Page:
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Minister of Families, Children and Social Development, Jean-Yves Duclos, speaks to reporters in Calgary on Jan. 24, 2017.

Todd Korol/THE CANADIAN PRESS

The Liberal government intends to stick with its poverty-reduction theme over the coming months, with a series of announcements that will run through the 2018 budget season.

Further moves aimed at low-income Canadians are expected to be announced soon as part of a new, multibillion-dollar national housing strategy.

Tuesday's fall economic update included two measures – the indexation of Canada Child Benefit payments and an increase in the Working Income Tax Benefit – that won praise from anti-poverty advocates.

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In an interview with The Globe and Mail, the Minister of Families, Children and Social Development, Jean-Yves Duclos, suggested that more anti-poverty measures could be announced in the 2018 budget. Such measures would then be included in a new poverty-reduction strategy that he will announce next year.

"We'll be looking forward for specific announcements in the budget. However, the poverty-reduction strategy itself will be announced after Budget 2018," he said.

Mr. Duclos, a former director of the economics department at Laval University, has been asked by the Prime Minister to come up with both a national housing strategy and a national poverty-reduction strategy.

The national housing strategy is expected to be announced in the coming weeks as an element of a broader poverty-reduction plan.

"We are aiming for the end of this year. Between now and December. That's the objective. My officials are working very hard. They find it challenging, because timing is short, but that's their job," he said.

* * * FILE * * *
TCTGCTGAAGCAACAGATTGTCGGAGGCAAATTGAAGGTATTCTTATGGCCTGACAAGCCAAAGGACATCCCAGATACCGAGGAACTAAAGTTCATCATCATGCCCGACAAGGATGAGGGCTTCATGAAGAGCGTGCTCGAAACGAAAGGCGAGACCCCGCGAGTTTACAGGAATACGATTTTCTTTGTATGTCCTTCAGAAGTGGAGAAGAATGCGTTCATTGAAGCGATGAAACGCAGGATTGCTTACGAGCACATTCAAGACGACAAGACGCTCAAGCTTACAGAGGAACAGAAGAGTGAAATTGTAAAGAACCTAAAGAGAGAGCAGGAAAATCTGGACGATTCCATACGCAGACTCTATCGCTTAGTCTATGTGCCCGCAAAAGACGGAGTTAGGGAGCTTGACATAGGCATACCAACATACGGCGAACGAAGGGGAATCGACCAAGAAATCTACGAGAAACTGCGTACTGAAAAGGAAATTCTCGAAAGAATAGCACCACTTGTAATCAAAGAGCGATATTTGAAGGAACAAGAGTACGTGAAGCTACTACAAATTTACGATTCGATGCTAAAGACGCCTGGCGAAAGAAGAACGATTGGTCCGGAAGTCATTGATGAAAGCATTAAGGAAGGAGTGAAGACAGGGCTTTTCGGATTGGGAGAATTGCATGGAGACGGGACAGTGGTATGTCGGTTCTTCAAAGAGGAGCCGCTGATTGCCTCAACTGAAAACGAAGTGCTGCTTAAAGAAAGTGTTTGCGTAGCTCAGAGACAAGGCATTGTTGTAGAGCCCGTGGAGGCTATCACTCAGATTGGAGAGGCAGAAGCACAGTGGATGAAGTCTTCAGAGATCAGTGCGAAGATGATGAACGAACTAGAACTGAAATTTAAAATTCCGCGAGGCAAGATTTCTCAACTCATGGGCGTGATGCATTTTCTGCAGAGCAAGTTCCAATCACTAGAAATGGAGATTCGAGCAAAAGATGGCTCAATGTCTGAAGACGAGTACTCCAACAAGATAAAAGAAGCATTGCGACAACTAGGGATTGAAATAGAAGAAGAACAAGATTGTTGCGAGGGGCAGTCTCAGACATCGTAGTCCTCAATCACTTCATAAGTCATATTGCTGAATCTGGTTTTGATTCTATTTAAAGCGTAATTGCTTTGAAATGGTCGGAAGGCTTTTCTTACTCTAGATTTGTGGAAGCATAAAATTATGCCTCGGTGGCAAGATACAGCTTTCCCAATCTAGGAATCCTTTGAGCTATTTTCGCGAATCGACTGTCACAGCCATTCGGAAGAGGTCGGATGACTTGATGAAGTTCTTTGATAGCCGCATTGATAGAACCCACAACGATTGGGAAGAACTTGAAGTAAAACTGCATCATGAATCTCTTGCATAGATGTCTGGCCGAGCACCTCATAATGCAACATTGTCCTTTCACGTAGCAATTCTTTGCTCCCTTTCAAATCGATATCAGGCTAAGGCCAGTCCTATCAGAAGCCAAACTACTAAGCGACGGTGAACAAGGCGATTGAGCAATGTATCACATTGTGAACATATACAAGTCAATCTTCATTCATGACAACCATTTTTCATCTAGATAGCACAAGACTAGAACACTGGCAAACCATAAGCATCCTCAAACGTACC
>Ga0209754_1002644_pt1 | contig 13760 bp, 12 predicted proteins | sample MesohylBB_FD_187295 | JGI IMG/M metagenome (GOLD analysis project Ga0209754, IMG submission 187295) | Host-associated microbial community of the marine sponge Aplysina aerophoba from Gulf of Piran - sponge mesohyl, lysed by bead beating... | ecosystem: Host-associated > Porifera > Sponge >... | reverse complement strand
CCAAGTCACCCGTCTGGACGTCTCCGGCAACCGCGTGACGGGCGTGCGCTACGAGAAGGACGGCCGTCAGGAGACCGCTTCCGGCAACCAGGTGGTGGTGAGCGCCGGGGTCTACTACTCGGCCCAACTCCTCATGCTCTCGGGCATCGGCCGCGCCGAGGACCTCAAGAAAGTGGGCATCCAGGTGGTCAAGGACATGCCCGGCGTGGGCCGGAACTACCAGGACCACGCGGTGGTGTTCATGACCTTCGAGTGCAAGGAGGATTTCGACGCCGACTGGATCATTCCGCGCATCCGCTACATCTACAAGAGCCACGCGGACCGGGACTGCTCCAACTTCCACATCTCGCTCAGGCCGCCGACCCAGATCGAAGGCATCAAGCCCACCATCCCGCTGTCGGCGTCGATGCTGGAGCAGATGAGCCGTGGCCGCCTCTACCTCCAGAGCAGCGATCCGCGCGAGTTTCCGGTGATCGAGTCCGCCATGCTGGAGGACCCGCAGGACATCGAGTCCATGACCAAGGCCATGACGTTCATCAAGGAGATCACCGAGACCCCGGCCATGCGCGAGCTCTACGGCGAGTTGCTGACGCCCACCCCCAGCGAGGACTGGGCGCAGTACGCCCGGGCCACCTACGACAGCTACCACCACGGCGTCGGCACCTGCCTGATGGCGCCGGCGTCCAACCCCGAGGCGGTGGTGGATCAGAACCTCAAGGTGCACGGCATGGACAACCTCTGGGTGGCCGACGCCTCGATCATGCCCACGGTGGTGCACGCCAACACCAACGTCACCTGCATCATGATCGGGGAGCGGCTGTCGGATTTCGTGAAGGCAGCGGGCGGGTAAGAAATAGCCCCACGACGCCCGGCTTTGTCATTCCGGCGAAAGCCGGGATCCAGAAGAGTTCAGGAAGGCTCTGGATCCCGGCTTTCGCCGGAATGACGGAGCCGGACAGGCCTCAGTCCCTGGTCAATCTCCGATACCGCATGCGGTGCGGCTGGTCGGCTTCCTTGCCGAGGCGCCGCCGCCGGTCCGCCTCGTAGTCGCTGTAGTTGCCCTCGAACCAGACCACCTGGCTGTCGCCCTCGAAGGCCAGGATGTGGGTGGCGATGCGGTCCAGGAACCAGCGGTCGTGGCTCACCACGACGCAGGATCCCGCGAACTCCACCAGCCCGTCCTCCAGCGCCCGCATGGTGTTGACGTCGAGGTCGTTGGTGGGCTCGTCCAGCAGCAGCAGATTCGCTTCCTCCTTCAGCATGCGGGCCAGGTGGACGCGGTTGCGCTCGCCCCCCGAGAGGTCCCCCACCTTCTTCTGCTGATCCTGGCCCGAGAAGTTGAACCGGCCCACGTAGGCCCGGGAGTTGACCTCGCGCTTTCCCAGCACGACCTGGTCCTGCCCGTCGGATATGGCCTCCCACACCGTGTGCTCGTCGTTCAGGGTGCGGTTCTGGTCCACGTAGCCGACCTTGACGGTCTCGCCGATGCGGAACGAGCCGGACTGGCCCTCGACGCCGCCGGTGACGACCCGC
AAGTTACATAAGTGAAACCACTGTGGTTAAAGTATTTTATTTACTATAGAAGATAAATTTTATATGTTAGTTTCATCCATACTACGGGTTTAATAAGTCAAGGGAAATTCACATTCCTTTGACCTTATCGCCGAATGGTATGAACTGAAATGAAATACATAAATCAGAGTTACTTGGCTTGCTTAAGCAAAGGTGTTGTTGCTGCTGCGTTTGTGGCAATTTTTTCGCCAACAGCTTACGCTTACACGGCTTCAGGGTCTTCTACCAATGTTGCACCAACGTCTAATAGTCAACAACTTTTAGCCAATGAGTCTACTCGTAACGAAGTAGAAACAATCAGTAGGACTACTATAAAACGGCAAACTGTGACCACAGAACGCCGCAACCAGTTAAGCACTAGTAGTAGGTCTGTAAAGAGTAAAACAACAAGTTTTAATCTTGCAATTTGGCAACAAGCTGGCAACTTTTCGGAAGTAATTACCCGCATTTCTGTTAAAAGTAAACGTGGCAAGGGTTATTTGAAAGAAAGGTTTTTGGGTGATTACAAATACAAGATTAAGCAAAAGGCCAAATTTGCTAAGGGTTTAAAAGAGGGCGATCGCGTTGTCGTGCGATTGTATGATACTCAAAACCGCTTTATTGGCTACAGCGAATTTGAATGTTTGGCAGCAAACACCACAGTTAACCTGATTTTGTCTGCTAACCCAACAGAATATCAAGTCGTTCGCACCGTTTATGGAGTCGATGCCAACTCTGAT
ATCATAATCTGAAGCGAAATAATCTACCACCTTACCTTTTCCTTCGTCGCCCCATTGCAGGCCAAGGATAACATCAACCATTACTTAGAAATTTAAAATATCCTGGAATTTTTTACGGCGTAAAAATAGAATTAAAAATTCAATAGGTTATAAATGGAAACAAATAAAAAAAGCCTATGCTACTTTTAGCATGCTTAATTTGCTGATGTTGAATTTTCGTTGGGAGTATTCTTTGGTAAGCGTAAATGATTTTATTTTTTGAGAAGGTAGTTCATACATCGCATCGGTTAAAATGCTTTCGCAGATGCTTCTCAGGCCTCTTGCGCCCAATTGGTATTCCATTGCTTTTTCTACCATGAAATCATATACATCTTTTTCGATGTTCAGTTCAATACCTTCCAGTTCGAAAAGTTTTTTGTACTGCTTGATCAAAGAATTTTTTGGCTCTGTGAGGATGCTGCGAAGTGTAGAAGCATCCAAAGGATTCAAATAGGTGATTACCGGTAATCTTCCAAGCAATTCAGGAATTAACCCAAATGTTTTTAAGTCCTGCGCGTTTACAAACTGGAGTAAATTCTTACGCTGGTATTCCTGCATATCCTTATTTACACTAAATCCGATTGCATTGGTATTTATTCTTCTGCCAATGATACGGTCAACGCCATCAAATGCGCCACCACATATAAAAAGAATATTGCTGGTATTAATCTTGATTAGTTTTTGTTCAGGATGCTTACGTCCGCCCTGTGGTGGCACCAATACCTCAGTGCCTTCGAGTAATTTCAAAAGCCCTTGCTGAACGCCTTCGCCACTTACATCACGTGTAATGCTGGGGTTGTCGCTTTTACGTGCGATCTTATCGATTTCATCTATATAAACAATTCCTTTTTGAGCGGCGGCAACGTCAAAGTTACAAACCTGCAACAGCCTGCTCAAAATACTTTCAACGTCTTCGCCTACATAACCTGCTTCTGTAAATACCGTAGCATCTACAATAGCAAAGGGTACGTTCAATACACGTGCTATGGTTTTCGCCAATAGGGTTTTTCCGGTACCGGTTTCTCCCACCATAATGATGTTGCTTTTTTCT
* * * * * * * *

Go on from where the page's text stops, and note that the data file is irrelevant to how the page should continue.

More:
Mr. Duclos said the housing strategy will take a broad and "modern" approach that includes all aspects of the housing market. The plan received $11.2-billion over 11 years in the 2017 budget.

He said the government's policy agenda in the run-up to the next budget will clearly have a strong focus on social issues.

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"The announcements of [Tuesday's economic update], plus the fact that the national housing strategy will be launched in a few weeks from now, plus the fact that the poverty-reduction strategy will be launched after the 2018 budget, that sets a clear social agenda through the actions of the government over the next few months," he said.

"I can't speak about the theme of the budget itself. It's clearly the case that alongside the budget itself, there is going to be a strong social agenda by the government over the next few months."

Anti-poverty advocates, including a large coalition of organizations called Campaign 2000, praised the measures announced in Tuesday's update, but called on Ottawa to expand the CCB's benefits and coverage in the coming poverty-reduction strategy.

"Further increases will drive the poverty rate down more significantly," said Anita Khanna, national co-ordinator of Campaign 2000.

Advocates have said that an anti-poverty strategy should also include social housing, a national pharmacare program, a publicly funded early childhood education and care program and employment incentives for youth and other groups that are under-represented in the work force.

Mr. Duclos did not rule out a further increase in the CCB when asked if the government was considering such a move.

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"We'll always be considering additional ways of supporting families and children," he said.

The CCB was enacted in the Liberal government's first budget by replacing three other programs aimed at families with children.

The $22.9-billion program shifted spending away from the highest-income Canadians and increased the benefits for middle- and lower-income families. The CCB is a non-taxable benefit that is geared to income and based on the number of children in a family.

Prior to entering politics, Mr. Duclos spent years writing about how government policy could work to alleviate poverty. He said Wednesday that the CCB puts in practice the kind of program that had long been recommended by academics.

Mr. Duclos said the CCB is "an example of a system that is both simple for families, simple for the government, cost-effective in terms of management expenses and also supports work incentives."

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